The wildest and most wildly talent-exuding movie I saw was Boots Riley’s debut feature, Sorry to Bother You, a title so misleading that it’s a universe beyond irony. . . . The movie is smart, outrageously funny, deadly serious, buoyantly acted, and it moves to a hip-hop score that’s largely by The Coup. In less dire times, I would have dubbed Riley’s vision lysergic, but that would be to ignore the world we wake to everyday, and I know I haven’t dropped acid in my sleep.
Directed by the musician Boots Riley, making his exuberant feature debut, this freewheeling social satire tracks the increasingly surreal adventures of a telemarketer (Lakeith Stanfield), whose life takes an outlandish, dangerous turn when he chooses success over solidarity, a development with stinging political resonance. Often guffaw-out-loud funny, the movie pretty much slips into something of a mess but remains a must-see.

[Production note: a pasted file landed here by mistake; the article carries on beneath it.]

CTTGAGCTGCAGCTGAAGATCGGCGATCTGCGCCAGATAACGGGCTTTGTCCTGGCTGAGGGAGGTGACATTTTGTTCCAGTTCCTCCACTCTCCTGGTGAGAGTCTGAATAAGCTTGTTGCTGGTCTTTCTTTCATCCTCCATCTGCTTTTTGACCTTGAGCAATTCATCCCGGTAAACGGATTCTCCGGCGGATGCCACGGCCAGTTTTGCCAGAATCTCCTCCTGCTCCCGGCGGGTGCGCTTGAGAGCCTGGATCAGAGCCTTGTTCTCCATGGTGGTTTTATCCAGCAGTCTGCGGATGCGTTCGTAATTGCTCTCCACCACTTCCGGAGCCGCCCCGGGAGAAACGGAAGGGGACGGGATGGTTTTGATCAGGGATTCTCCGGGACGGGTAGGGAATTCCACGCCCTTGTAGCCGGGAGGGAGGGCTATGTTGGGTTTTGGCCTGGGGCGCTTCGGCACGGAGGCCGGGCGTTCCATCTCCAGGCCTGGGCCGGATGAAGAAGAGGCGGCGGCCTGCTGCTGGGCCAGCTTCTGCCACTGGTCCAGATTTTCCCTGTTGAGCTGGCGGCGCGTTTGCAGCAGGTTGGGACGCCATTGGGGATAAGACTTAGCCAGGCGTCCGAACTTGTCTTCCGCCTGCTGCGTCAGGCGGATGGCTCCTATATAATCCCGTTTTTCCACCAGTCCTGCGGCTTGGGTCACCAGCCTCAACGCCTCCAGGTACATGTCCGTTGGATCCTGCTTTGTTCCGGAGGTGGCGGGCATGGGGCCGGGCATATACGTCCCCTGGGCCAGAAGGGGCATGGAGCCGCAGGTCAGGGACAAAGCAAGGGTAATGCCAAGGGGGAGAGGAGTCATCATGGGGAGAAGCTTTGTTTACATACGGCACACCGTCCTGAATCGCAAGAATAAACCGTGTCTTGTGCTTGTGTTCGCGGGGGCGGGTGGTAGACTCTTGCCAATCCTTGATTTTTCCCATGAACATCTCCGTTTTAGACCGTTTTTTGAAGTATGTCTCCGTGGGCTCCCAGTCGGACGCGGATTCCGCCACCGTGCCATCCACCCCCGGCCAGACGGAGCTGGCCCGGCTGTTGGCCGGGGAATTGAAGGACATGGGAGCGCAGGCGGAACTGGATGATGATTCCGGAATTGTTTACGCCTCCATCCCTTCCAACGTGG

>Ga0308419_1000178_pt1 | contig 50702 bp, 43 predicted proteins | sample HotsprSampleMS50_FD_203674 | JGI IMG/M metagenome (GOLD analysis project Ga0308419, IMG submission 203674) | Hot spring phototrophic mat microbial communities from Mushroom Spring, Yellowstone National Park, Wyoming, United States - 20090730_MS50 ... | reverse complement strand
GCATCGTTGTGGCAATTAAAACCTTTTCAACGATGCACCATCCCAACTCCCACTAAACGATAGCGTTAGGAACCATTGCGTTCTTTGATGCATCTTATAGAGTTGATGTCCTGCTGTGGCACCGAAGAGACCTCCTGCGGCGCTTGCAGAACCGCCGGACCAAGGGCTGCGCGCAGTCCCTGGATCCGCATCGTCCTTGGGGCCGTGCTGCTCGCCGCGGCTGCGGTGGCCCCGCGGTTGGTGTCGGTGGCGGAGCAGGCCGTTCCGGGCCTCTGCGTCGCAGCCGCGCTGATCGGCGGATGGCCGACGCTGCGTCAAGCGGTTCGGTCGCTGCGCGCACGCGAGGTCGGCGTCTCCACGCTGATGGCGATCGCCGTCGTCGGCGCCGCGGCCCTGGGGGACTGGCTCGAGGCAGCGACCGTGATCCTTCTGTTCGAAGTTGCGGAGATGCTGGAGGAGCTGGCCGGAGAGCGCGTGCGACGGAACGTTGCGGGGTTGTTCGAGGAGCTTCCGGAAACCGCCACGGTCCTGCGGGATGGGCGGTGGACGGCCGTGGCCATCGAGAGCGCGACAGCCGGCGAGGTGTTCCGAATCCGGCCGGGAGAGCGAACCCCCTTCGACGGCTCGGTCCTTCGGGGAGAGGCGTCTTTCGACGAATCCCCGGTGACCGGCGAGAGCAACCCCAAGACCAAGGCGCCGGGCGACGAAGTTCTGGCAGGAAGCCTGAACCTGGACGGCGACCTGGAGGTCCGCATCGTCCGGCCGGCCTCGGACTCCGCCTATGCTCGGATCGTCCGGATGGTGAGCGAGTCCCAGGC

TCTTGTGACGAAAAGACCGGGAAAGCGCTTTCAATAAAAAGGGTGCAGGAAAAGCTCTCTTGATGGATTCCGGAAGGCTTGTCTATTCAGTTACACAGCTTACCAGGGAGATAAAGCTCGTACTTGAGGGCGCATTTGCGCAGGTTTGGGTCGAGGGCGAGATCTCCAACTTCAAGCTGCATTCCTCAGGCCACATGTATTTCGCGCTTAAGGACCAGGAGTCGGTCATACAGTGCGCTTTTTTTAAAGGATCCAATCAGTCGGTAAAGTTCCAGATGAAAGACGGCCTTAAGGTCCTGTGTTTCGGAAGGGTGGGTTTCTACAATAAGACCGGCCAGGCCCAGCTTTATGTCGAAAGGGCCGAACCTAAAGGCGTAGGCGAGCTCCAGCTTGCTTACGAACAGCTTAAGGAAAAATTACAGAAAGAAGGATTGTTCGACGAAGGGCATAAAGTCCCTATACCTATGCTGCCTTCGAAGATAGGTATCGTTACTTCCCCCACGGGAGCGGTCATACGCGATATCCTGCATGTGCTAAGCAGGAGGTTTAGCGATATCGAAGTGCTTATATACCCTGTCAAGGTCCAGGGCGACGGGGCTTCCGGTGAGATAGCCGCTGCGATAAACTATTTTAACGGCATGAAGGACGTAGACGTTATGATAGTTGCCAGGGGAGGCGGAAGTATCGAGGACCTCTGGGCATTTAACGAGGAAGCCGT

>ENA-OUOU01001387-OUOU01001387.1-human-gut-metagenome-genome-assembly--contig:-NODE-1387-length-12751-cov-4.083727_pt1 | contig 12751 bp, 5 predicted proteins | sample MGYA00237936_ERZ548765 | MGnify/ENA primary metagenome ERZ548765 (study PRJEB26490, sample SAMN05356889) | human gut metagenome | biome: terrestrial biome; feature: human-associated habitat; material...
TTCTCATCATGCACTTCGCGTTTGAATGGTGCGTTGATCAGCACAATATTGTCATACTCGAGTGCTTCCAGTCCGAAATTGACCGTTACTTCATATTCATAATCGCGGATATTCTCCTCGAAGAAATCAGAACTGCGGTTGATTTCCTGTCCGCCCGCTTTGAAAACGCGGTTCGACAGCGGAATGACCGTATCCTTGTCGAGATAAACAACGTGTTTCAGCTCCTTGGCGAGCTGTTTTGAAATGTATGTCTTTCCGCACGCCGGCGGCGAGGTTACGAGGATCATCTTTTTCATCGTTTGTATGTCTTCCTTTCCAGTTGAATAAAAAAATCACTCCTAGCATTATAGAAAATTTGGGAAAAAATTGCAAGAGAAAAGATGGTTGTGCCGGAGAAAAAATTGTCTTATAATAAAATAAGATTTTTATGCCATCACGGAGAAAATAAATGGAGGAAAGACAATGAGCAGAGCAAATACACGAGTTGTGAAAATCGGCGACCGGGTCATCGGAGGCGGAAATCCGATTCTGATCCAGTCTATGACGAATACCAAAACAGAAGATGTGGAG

Stanfield holds the film together with his lanky ambling and his odd humor, which has a way of being both alienating and attractive; his deep intelligence really comes through in the part. Hammer, too, comes off as super smart and so game. Despite many bold stylistic touches, including a Wayne Thiebaud color palette that perfectly captures the look of Oakland, Riley does his best as a director to not hamper his brilliant actors, and allowing them to vibe off each other.